Mapping

Explore an interactive map of every fossil ever documented

If you've ever wondered what it would look like if you mapped all the fossils ever discovered, wonder no more
  • Apr 25, 2016
  • 209 words
  • 1 minutes
If you've ever wondered what it would look like if you mapped all the fossils ever discovered, wonder no more. Click here to explore the Paleobiology Database Navigator.
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“Revealing the history of life” might sound like an impossibly ambitious goal for a single map, but the Paleobiology Database’s Navigator platform lives up to its premise.

The database contains information on almost every fossil ever documented around the world, and though it’s been around in one form or another since 1998, the Navigator allows the public to explore its contents through time, space and taxonomy on one beautiful, user-friendly interface.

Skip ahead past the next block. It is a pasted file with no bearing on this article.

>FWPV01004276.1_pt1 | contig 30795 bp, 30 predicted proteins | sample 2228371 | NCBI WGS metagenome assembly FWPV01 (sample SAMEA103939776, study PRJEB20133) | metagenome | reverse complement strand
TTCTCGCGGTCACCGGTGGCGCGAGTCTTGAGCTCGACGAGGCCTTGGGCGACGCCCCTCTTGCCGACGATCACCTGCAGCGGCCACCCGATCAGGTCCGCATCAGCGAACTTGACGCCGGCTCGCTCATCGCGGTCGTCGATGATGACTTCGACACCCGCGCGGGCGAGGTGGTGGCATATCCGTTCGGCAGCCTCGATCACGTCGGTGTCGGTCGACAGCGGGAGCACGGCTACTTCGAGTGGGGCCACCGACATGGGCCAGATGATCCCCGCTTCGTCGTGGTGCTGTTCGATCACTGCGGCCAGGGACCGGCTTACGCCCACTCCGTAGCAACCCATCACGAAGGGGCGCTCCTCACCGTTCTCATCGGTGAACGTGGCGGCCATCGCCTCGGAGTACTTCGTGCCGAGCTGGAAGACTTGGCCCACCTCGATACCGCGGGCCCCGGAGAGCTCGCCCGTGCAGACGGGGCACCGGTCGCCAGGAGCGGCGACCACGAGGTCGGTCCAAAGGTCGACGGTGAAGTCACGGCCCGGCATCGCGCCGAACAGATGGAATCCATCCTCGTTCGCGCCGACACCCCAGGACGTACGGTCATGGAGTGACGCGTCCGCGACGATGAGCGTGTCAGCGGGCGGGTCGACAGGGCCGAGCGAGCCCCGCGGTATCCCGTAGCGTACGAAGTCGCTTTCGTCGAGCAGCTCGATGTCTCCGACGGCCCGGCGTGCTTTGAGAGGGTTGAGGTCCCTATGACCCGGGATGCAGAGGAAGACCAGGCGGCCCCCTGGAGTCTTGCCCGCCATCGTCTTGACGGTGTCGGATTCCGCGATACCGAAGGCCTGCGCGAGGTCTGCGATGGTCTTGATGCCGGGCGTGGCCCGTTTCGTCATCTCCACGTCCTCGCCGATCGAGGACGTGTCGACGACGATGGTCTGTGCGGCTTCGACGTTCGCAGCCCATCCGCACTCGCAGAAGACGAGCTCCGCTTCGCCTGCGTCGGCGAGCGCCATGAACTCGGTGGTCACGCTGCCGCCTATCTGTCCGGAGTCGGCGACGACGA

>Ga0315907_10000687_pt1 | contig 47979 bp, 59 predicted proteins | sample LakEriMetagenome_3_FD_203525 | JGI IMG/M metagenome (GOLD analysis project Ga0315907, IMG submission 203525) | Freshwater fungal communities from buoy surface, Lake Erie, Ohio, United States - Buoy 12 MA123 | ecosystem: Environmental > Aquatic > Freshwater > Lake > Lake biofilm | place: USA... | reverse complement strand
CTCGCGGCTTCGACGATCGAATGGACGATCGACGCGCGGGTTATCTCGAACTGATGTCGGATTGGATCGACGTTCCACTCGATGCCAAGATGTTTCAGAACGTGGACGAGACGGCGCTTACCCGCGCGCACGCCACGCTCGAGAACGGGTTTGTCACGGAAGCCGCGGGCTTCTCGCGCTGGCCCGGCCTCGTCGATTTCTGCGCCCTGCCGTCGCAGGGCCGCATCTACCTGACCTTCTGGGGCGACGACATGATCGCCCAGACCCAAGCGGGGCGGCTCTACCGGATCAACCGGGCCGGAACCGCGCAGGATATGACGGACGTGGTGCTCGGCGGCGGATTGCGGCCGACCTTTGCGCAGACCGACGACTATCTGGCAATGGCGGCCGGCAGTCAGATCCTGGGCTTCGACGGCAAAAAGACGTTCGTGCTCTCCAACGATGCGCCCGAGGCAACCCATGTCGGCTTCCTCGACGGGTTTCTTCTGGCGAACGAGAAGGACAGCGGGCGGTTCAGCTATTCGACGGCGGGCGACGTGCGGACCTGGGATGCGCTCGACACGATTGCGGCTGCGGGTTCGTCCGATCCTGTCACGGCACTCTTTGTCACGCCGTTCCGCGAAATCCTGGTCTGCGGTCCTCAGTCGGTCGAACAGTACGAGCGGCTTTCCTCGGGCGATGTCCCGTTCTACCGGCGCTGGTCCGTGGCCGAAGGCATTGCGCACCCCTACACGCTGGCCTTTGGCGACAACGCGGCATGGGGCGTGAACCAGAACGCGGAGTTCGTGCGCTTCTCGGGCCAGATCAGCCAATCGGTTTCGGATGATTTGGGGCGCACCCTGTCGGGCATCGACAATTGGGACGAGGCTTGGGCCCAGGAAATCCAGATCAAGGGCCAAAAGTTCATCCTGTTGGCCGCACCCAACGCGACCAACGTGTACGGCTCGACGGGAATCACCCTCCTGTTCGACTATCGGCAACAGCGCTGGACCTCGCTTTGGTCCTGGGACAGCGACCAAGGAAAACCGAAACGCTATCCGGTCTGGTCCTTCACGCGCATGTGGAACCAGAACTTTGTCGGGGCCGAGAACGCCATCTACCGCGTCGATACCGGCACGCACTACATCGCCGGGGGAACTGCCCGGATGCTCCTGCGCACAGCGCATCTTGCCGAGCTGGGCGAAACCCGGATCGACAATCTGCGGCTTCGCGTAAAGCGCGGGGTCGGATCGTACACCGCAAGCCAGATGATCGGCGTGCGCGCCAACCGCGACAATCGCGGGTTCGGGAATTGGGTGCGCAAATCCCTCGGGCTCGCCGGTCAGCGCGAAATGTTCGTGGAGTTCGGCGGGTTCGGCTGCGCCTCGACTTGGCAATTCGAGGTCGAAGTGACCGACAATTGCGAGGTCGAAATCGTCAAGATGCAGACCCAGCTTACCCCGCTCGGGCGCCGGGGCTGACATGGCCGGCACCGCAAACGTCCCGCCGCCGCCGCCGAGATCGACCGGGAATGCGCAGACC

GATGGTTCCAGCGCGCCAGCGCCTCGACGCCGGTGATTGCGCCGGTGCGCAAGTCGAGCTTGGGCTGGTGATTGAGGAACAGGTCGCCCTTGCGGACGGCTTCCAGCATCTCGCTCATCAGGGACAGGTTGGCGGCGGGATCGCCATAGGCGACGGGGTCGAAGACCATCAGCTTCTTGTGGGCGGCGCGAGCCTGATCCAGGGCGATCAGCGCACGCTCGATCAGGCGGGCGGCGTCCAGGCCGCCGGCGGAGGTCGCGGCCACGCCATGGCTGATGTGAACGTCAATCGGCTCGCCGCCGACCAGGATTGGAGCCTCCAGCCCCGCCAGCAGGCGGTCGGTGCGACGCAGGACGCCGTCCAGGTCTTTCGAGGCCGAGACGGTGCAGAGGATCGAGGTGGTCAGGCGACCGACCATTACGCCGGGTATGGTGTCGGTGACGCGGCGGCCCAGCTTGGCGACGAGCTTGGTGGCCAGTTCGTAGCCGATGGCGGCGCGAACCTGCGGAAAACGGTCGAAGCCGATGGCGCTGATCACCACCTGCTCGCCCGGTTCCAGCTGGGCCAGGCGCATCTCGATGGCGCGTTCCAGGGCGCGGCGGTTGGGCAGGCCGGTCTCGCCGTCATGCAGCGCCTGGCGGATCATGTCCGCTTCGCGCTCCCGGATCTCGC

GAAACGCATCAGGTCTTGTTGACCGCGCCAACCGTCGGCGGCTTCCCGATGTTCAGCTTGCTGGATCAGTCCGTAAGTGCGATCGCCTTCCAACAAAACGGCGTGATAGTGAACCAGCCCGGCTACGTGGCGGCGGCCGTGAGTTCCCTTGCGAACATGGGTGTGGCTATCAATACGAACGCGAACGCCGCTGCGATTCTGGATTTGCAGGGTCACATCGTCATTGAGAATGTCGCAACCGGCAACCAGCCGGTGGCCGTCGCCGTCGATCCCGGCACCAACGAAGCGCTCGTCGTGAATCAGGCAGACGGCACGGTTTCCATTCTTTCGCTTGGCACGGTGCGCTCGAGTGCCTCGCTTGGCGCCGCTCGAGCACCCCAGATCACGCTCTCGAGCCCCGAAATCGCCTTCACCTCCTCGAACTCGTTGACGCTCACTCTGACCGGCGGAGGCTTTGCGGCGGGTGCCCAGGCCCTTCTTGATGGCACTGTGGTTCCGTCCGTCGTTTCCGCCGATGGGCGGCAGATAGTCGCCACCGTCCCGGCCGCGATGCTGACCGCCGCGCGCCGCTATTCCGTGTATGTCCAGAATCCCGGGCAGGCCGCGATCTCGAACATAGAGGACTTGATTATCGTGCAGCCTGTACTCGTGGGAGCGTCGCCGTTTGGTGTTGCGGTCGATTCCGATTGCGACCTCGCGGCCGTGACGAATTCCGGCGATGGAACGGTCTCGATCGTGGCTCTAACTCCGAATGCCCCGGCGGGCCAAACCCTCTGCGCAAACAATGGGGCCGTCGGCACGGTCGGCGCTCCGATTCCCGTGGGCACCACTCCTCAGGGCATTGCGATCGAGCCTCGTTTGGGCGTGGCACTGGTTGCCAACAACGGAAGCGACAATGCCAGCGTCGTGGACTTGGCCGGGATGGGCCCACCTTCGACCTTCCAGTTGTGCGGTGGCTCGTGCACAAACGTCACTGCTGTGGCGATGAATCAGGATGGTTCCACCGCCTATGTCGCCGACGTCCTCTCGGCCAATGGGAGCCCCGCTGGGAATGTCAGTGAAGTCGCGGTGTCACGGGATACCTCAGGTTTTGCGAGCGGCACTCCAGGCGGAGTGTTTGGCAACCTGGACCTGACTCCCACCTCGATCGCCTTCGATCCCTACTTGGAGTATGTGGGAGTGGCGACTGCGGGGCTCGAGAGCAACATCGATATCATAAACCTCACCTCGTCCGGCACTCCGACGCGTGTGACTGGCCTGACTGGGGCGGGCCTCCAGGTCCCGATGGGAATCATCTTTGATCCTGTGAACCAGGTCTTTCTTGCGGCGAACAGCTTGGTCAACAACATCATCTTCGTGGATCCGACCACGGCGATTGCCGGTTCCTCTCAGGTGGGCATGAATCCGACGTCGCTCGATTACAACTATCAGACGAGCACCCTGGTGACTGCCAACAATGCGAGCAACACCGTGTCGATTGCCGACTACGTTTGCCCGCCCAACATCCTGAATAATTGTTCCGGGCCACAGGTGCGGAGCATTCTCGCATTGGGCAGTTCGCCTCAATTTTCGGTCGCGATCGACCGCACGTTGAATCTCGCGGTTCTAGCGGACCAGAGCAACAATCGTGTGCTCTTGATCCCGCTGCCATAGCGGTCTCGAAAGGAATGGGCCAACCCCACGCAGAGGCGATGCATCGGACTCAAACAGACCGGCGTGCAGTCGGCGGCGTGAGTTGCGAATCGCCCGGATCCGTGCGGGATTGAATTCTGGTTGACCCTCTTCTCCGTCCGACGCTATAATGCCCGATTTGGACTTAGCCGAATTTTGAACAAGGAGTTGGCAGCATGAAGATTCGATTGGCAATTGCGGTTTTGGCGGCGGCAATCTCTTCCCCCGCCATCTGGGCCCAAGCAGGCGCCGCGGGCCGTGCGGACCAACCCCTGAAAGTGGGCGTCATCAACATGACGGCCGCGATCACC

The database’s intended audience is researchers, but you don’t have to have a doctorate in paleontology to explore the map; pictograms accompany the taxonomical classifications so you can tell if the specimens on the map were reptiles, birds, mammals or invertebrates, and the plotted points are colour-coded by geological time period.

Playing around with the map’s search filters reveals Alberta to be rich in fossils dating to the Cretaceous period, while British Columbia is a hotbed for Early Jurassic specimens. Users can also zoom in on Newfoundland to explore some of the oldest fossils ever discovered — mollusks that lived around 541 million years ago.

If exploring the Database whets your appetite for fossils, you may want to plan a visit to the new Phillip J. Currie Dinosaur Museum.

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